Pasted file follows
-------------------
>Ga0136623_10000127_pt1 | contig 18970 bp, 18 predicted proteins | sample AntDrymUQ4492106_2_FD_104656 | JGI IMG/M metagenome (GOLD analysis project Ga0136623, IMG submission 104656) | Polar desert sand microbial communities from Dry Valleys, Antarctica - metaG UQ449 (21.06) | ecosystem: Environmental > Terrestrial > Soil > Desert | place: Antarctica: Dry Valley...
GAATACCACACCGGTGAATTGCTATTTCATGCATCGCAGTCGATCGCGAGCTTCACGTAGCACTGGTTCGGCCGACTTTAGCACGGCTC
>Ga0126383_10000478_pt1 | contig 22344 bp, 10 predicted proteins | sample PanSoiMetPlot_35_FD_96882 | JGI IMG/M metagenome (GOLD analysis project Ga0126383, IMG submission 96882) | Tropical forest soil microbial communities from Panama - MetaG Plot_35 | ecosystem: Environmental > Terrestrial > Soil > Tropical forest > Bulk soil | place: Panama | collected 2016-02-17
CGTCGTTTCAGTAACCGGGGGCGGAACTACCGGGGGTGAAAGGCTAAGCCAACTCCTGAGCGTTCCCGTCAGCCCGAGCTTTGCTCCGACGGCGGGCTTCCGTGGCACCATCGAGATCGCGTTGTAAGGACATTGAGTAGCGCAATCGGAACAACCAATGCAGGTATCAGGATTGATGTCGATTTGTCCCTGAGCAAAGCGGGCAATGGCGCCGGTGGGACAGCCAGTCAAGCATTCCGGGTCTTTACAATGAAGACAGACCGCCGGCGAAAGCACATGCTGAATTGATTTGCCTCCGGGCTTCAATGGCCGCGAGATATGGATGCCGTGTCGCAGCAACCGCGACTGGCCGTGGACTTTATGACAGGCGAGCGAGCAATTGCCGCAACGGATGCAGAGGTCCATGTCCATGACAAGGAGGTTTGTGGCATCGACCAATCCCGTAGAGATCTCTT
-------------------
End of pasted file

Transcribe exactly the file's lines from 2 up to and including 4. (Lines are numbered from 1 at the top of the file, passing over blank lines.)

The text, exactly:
GAATACCACACCGGTGAATTGCTATTTCATGCATCGCAGTCGATCGCGAGCTTCACGTAGCACTGGTTCGGCCGACTTTAGCACGGCTC
>Ga0126383_10000478_pt1 | contig 22344 bp, 10 predicted proteins | sample PanSoiMetPlot_35_FD_96882 | JGI IMG/M metagenome (GOLD analysis project Ga0126383, IMG submission 96882) | Tropical forest soil microbial communities from Panama - MetaG Plot_35 | ecosystem: Environmental > Terrestrial > Soil > Tropical forest > Bulk soil | place: Panama | collected 2016-02-17
CGTCGTTTCAGTAACCGGGGGCGGAACTACCGGGGGTGAAAGGCTAAGCCAACTCCTGAGCGTTCCCGTCAGCCCGAGCTTTGCTCCGACGGCGGGCTTCCGTGGCACCATCGAGATCGCGTTGTAAGGACATTGAGTAGCGCAATCGGAACAACCAATGCAGGTATCAGGATTGATGTCGATTTGTCCCTGAGCAAAGCGGGCAATGGCGCCGGTGGGACAGCCAGTCAAGCATTCCGGGTCTTTACAATGAAGACAGACCGCCGGCGAAAGCACATGCTGAATTGATTTGCCTCCGGGCTTCAATGGCCGCGAGATATGGATGCCGTGTCGCAGCAACCGCGACTGGCCGTGGACTTTATGACAGGCGAGCGAGCAATTGCCGCAACGGATGCAGAGGTCCATGTCCATGACAAGGAGGTTTGTGGCATCGACCAATCCCGTAGAGATCTCTT